The purpose of our environmental efforts is to ensure that PUMA and its suppliers are in full environmental compliance and any negative impact on the environment is minimized.

We frequently conduct efficiency audits at our own entities. Compulsory in the European Union, these audits help us identify energy saving opportunities at our offices, stores and warehouses and roll them out on a global basis.

As far as our suppliers are concerned, our PUMA compliance audits (detailed in the Human Rights section) contain a dedicated section on environmental and chemical compliance. For example, during each audit we inspect environmental permits, waste management and effluent treatment plants.

PUMA has moved from individual brand environmental audits to the use of industry-wide tools, such as the Higg Index Facility Environmental Module (FEM) 3.0. PUMA requires an annual external verification of the self-assessment FEM modules. This external verification may be completed by approved verifiers from PUMA’s internal team, other credited brands, or third-party organizations on the approved list from SAC. 100% of verifications are announced.

T.10 NUMBER OF FACTORIES WITH FACILITY ENVIRONMENT MODULE (FEM) VERIFIED SCORE

 

2021

 

Core T1

Core T2

Core L&P*

A

5

3

1

B+

21

23

5

B-

27

24

4

C

12

17

1

D

 

2

1

Total

65

69

12

Number of factories

146

*L&P: Label and Packaging

PUMA’s Environmental Performance Rating System is based on the ratings developed from the factories’ Higg FEM scores verified by SAC approved verifiers: A, B+, B-, C and D. The minimum passing grade from the environmental perspective is 40% (i.e., only A, B+ and B- ratings are passable) and C and D are failure ratings. This rating system was presented during suppliers and sourcing team meetings in 2020 and will be implemented gradually from 2022. Our environmental handbook has been updated accordingly. This rating system will be included in our vendor supplier scorecard along with social and chemical ratings in the future.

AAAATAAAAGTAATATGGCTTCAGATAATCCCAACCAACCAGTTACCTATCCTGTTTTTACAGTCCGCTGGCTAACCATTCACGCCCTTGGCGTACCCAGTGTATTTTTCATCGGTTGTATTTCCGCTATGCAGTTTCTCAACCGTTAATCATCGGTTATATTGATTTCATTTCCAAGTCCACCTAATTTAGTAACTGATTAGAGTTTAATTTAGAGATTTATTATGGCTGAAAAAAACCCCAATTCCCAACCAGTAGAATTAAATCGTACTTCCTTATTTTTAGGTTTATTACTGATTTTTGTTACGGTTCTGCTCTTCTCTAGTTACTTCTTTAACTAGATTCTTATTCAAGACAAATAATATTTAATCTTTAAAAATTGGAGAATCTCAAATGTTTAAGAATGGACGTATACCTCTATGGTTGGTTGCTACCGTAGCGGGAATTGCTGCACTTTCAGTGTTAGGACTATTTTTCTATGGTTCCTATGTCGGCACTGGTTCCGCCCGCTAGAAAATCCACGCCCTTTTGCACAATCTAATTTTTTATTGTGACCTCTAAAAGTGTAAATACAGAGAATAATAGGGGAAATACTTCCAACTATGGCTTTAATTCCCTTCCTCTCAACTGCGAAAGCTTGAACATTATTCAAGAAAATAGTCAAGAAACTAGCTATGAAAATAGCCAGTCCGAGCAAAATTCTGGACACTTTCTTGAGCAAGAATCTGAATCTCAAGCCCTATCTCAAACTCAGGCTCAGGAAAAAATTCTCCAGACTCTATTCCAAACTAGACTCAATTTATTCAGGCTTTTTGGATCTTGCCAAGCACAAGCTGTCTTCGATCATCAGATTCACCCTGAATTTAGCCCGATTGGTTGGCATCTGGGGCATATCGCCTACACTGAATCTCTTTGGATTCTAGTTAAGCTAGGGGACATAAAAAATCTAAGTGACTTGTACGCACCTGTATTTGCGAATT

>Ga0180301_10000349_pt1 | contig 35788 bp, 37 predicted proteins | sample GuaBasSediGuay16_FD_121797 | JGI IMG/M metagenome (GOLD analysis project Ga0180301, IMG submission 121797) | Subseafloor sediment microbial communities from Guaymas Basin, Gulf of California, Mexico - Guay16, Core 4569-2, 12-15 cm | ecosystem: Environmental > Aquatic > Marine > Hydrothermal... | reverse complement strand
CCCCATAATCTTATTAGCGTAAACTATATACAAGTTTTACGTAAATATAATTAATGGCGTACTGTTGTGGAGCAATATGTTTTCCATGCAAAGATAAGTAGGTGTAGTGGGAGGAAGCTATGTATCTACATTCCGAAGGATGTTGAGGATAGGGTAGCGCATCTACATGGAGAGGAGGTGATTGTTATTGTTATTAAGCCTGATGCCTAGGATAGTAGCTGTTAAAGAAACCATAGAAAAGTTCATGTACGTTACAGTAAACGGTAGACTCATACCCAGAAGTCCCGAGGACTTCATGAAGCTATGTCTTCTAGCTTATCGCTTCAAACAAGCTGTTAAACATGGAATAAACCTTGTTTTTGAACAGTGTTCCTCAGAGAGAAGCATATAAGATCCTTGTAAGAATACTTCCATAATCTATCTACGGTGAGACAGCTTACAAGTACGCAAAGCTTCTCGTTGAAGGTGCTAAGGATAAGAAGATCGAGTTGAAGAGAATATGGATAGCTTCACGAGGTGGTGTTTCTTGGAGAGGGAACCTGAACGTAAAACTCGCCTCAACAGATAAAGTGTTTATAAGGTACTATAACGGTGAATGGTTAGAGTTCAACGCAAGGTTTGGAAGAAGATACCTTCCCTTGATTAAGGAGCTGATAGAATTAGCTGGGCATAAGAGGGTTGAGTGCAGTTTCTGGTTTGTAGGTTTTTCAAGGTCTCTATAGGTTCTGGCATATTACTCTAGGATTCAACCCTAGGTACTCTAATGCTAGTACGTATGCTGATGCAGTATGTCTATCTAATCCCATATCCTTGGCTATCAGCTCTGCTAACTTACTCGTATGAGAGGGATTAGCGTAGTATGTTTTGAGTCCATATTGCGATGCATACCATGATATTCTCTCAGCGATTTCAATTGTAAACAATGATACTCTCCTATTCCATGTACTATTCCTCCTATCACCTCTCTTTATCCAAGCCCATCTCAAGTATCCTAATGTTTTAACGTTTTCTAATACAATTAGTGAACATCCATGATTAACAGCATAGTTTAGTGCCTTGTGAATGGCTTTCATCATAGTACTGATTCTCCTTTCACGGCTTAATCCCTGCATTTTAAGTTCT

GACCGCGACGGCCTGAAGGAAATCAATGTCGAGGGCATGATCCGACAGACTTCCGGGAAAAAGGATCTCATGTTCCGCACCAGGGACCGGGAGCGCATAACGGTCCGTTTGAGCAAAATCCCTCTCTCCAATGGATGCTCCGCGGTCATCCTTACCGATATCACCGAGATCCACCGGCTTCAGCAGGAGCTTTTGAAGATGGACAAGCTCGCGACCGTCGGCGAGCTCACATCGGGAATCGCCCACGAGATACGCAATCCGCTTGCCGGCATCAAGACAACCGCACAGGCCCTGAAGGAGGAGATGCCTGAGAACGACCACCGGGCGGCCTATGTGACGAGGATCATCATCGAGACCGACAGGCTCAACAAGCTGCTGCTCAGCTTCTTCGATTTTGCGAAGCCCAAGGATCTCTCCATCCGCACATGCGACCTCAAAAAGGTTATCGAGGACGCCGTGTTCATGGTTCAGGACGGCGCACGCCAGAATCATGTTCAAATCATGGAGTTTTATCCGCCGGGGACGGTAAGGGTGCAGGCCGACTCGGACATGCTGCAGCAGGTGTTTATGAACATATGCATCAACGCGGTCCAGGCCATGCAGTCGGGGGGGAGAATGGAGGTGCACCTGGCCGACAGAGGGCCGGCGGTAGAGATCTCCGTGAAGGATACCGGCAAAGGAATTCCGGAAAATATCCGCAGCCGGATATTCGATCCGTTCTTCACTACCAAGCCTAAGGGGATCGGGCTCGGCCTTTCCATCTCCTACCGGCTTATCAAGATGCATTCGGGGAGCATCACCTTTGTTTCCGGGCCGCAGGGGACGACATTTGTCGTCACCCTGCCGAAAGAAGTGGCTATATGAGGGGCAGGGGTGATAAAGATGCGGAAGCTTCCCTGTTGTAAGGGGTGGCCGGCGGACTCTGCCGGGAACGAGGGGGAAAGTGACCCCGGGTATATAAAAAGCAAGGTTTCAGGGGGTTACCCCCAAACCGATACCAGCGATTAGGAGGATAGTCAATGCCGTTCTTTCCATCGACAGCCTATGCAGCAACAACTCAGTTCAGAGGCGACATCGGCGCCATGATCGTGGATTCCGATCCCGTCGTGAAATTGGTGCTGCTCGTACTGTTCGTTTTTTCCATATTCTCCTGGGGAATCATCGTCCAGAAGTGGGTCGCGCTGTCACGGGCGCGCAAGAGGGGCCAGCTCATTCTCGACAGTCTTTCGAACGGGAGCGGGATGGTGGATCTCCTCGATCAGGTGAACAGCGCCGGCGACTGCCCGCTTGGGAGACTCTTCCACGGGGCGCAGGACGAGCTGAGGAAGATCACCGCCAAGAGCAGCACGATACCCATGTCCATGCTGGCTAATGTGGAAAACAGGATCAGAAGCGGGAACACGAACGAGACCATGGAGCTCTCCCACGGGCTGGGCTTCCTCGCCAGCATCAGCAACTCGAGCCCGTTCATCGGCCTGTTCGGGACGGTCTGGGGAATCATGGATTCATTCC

Further data on the environmental performance of PUMA and our suppliers can be found in the Climate and Environmental KPI sections.

G.11 AGGREGATED VERIFIED FEM SCORE FOR PUMA FACTORIES BENCHMARKED WITH INDUSTRY

*FEM 2020 PUMA average: 146 factories

Industry median FEM (4409 factories): filter used industry sector (Apparel, Footwear, Accessories includes handbags, jewelry, belts and similar products) and Facility Type (Final Product Assembly, Printing, Product Dyeing and Laundering, Material Production including textile, rubber, foam, insulation, pliable materials)

The Higg FEM assesses:

  • Environmental Management Systems
    - Energy Use and Greenhouse Gas Emissions
    - Water Use
    - Wastewater
    - Emissions to Air (if applicable)
    - Waste Management
  • Chemical Management (FEM chemical module is explained under the Chemical section of this report)

In 2020 and 2021 we communicated to our core factories our expectation to improve their score by 10 points and use our new grading system. In 2021 we facilitated a training session conducted by SAC certified trainers. This training was compulsory to attend for low performance factories and for those not familiar with this industry tool. We then monitored closely to make sure the factories would complete the verification of their self-assessment timely.